For a welder, professionalism is not just about being able to weld efficiently. It is also about knowing the risks of the job and knowing how to work safely and with good equipment. Various methods are used for welding. No matter which method is used there are risks relating to fire, fumes and radiation. Hazardous substances in welding fumes, for example, can be reduced by adjusting the welding parameters and selecting a welding method.
There is however no welding method that is completely danger-free and protective measures must always be implemented regardless of method. Here is an overview of the risks that welders are exposed to:
- Inhaling hazardous fumes and particles
- Working with an awkward posture, and lifting heavy items
- Exposure to vibrations, such as from vibrating tools for grinding or slagging
- Looking at the welding arc and being affected by the glare, other eye damage or skin lesions
- Getting splashes or sparks in the ears, eyes or skin
- Exposure to noise
- Coming into contact with electrically conductive equipment and receiving an electrical shock
- Suffering an accident, suffocation, poisoning, fire or explosion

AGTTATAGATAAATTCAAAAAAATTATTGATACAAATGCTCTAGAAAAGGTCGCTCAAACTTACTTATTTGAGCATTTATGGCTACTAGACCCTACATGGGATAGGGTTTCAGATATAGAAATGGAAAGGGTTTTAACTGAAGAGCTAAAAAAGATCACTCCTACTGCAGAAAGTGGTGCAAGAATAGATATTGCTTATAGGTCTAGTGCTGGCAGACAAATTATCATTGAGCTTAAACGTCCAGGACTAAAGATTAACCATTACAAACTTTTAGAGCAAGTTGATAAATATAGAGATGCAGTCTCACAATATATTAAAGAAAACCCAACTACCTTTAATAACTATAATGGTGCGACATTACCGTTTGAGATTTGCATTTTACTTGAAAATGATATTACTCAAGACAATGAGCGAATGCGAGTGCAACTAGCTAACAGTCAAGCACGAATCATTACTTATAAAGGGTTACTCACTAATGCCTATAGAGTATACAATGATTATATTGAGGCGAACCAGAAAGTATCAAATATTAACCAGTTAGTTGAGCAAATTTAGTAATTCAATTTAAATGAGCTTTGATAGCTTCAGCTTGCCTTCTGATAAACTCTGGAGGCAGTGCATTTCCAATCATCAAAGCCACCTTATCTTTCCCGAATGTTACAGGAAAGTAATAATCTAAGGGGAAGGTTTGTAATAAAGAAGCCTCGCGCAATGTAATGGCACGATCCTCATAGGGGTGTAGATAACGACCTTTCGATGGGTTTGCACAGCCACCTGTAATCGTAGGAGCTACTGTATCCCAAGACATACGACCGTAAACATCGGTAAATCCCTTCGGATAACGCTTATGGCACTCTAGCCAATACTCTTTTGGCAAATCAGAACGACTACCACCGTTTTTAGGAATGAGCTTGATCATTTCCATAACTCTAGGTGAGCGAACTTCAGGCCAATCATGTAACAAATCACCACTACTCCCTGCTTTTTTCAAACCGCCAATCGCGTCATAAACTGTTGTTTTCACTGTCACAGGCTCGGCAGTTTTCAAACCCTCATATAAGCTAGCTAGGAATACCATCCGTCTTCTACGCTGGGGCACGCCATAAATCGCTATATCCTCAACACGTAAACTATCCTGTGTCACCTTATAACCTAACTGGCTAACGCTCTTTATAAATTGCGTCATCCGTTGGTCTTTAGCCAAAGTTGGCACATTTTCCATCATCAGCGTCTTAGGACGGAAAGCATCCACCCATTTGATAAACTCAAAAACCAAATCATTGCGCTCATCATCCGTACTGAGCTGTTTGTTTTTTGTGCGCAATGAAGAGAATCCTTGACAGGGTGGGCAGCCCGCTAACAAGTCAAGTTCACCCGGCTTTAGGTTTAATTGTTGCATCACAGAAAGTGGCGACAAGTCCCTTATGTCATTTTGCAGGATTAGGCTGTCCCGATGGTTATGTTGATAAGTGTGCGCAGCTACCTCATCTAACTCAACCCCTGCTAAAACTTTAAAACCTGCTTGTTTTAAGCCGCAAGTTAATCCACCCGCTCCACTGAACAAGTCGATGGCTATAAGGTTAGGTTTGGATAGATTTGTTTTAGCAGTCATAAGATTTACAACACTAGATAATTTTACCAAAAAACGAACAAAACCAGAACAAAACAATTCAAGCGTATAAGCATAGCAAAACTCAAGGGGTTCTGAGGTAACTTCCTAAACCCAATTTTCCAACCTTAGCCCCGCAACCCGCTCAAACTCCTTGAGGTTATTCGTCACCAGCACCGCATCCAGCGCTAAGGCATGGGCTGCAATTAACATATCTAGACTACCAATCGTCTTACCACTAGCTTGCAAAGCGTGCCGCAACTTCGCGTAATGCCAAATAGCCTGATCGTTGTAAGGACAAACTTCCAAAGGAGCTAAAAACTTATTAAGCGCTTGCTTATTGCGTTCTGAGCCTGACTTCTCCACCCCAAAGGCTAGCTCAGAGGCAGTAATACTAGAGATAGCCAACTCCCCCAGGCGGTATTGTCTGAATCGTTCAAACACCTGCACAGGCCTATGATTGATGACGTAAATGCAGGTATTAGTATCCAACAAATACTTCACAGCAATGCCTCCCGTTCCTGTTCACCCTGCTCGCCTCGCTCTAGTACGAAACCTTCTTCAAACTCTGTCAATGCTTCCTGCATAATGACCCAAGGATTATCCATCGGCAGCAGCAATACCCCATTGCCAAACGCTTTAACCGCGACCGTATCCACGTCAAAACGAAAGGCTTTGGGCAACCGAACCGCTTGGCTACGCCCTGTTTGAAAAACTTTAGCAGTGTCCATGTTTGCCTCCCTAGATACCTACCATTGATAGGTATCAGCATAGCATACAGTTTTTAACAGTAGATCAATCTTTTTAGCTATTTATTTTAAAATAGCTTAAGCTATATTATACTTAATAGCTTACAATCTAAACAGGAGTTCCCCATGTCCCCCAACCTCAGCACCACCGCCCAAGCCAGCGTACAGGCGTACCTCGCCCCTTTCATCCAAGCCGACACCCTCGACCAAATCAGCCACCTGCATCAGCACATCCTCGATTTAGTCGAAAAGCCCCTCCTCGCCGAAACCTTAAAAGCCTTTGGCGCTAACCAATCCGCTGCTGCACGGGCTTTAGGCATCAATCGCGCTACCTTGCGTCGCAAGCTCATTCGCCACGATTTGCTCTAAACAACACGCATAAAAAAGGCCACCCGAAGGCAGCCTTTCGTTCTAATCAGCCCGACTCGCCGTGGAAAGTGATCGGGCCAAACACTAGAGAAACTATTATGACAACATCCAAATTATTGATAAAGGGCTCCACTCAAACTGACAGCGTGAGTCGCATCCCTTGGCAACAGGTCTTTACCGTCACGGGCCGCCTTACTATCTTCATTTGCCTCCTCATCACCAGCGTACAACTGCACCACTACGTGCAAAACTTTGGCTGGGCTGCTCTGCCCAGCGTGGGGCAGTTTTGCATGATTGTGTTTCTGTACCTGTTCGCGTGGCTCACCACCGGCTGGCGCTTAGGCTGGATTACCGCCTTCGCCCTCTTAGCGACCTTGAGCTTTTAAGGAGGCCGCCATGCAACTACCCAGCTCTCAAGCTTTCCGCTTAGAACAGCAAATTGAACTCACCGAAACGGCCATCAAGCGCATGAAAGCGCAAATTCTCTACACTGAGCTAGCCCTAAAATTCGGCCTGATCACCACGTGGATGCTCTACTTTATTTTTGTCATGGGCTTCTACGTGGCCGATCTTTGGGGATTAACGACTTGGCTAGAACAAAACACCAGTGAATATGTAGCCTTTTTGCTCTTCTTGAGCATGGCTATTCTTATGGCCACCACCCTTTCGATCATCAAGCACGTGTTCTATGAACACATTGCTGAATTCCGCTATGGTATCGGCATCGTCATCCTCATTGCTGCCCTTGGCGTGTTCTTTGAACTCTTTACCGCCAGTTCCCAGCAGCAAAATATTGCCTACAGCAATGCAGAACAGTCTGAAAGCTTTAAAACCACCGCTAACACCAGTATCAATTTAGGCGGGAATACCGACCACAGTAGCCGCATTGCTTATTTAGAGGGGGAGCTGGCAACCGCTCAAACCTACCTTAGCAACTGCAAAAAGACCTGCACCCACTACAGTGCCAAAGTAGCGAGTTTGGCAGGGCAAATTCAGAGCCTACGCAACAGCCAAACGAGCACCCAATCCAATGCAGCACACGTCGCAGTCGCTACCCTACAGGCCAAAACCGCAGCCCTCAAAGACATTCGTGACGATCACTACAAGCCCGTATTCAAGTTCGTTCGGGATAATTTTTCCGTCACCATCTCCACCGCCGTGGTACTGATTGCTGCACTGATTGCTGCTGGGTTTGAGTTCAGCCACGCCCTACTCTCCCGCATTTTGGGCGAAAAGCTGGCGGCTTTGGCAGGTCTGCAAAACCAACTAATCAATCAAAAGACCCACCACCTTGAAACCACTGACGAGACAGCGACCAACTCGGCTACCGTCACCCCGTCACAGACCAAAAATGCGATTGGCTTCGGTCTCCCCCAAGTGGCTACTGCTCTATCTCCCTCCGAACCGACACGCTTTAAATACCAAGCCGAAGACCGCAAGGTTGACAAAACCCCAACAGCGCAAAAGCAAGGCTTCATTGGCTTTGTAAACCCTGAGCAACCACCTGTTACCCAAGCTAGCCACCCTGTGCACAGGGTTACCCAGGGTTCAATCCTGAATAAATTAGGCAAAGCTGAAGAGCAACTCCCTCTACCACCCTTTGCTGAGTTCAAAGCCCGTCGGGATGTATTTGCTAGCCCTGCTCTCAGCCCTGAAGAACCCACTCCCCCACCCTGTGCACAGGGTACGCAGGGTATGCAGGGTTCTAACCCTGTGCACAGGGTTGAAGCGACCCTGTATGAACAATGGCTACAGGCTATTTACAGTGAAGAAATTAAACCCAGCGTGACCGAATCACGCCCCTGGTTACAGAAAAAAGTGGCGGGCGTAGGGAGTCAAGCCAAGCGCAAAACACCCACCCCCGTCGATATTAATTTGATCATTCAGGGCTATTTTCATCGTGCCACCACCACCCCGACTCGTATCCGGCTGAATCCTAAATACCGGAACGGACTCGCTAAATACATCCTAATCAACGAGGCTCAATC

- Exposure to electromagnetic fields from power cables and welding equipment
Health risks will vary somewhat depending on the welding method used and the items being welded. The longer you are exposed to welding fumes and the higher the levels, the greater is the risk that you will get sick.
Inhalation of welding fumes is one of the most serious risks facing welders. Welding fumes contain substances that in the long term can cause diseases. Many of the symptoms and diseases that welding fumes may cause, only manifest themselves when welders are exposed to them over a long period. It is therefore important to protect yourself against welding fumes even when you do not immediately feel affected by them.
What are the health risks?
There are health risks associated with different welding processes and coated materials. Serious diseases linked to exposure to various types of welding fumes including the following:
- Lung cancer
- Ulcerations in the nostrils
- Ulcerations on the skin (called ”chrome holes”)
- Allergies and allergic contact dermatitis
- Problems with fertility and reproduction
Read more about health risks related to welding in our brochures "Welders are exposed to hazardous fumes and particles" >> and "How to protect against hazardous welding fumes" >>